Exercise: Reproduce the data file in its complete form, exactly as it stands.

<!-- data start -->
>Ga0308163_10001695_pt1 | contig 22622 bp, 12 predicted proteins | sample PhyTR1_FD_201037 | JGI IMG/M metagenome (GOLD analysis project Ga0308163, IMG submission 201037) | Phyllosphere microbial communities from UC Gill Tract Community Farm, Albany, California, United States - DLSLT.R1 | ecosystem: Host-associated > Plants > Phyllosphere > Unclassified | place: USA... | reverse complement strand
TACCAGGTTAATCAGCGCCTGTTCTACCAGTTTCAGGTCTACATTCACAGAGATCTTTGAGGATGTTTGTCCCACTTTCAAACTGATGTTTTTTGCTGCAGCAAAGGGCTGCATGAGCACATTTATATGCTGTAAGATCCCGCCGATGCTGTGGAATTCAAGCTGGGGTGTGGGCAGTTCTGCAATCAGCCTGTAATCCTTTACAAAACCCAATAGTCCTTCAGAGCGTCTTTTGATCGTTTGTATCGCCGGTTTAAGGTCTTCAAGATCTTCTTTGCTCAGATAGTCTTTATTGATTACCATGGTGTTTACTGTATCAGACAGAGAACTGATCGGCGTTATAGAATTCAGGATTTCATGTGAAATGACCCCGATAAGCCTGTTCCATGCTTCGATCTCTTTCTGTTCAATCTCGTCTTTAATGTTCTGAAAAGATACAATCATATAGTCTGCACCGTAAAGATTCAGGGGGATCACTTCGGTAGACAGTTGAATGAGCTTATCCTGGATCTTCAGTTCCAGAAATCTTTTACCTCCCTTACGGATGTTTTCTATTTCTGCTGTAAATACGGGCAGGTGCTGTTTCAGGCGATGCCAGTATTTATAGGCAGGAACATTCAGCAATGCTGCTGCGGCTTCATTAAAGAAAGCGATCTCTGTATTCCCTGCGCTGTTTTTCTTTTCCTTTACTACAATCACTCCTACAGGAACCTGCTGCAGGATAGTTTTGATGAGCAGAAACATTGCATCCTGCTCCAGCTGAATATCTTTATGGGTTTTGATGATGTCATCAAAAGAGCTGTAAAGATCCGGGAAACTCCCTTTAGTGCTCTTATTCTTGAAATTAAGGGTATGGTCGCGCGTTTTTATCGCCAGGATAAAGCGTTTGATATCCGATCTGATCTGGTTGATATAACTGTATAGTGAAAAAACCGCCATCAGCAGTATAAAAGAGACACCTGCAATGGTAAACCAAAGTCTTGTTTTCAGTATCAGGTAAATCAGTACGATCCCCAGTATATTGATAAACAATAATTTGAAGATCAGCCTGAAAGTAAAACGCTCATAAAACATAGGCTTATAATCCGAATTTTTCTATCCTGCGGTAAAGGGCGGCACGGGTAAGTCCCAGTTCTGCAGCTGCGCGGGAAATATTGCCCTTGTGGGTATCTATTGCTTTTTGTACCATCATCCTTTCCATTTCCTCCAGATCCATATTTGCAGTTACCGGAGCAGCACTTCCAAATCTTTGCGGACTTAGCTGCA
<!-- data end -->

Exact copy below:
>Ga0308163_10001695_pt1 | contig 22622 bp, 12 predicted proteins | sample PhyTR1_FD_201037 | JGI IMG/M metagenome (GOLD analysis project Ga0308163, IMG submission 201037) | Phyllosphere microbial communities from UC Gill Tract Community Farm, Albany, California, United States - DLSLT.R1 | ecosystem: Host-associated > Plants > Phyllosphere > Unclassified | place: USA... | reverse complement strand
TACCAGGTTAATCAGCGCCTGTTCTACCAGTTTCAGGTCTACATTCACAGAGATCTTTGAGGATGTTTGTCCCACTTTCAAACTGATGTTTTTTGCTGCAGCAAAGGGCTGCATGAGCACATTTATATGCTGTAAGATCCCGCCGATGCTGTGGAATTCAAGCTGGGGTGTGGGCAGTTCTGCAATCAGCCTGTAATCCTTTACAAAACCCAATAGTCCTTCAGAGCGTCTTTTGATCGTTTGTATCGCCGGTTTAAGGTCTTCAAGATCTTCTTTGCTCAGATAGTCTTTATTGATTACCATGGTGTTTACTGTATCAGACAGAGAACTGATCGGCGTTATAGAATTCAGGATTTCATGTGAAATGACCCCGATAAGCCTGTTCCATGCTTCGATCTCTTTCTGTTCAATCTCGTCTTTAATGTTCTGAAAAGATACAATCATATAGTCTGCACCGTAAAGATTCAGGGGGATCACTTCGGTAGACAGTTGAATGAGCTTATCCTGGATCTTCAGTTCCAGAAATCTTTTACCTCCCTTACGGATGTTTTCTATTTCTGCTGTAAATACGGGCAGGTGCTGTTTCAGGCGATGCCAGTATTTATAGGCAGGAACATTCAGCAATGCTGCTGCGGCTTCATTAAAGAAAGCGATCTCTGTATTCCCTGCGCTGTTTTTCTTTTCCTTTACTACAATCACTCCTACAGGAACCTGCTGCAGGATAGTTTTGATGAGCAGAAACATTGCATCCTGCTCCAGCTGAATATCTTTATGGGTTTTGATGATGTCATCAAAAGAGCTGTAAAGATCCGGGAAACTCCCTTTAGTGCTCTTATTCTTGAAATTAAGGGTATGGTCGCGCGTTTTTATCGCCAGGATAAAGCGTTTGATATCCGATCTGATCTGGTTGATATAACTGTATAGTGAAAAAACCGCCATCAGCAGTATAAAAGAGACACCTGCAATGGTAAACCAAAGTCTTGTTTTCAGTATCAGGTAAATCAGTACGATCCCCAGTATATTGATAAACAATAATTTGAAGATCAGCCTGAAAGTAAAACGCTCATAAAACATAGGCTTATAATCCGAATTTTTCTATCCTGCGGTAAAGGGCGGCACGGGTAAGTCCCAGTTCTGCAGCTGCGCGGGAAATATTGCCCTTGTGGGTATCTATTGCTTTTTGTACCATCATCCTTTCCATTTCCTCCAGATCCATATTTGCAGTTACCGGAGCAGCACTTCCAAATCTTTGCGGACTTAGCTGCA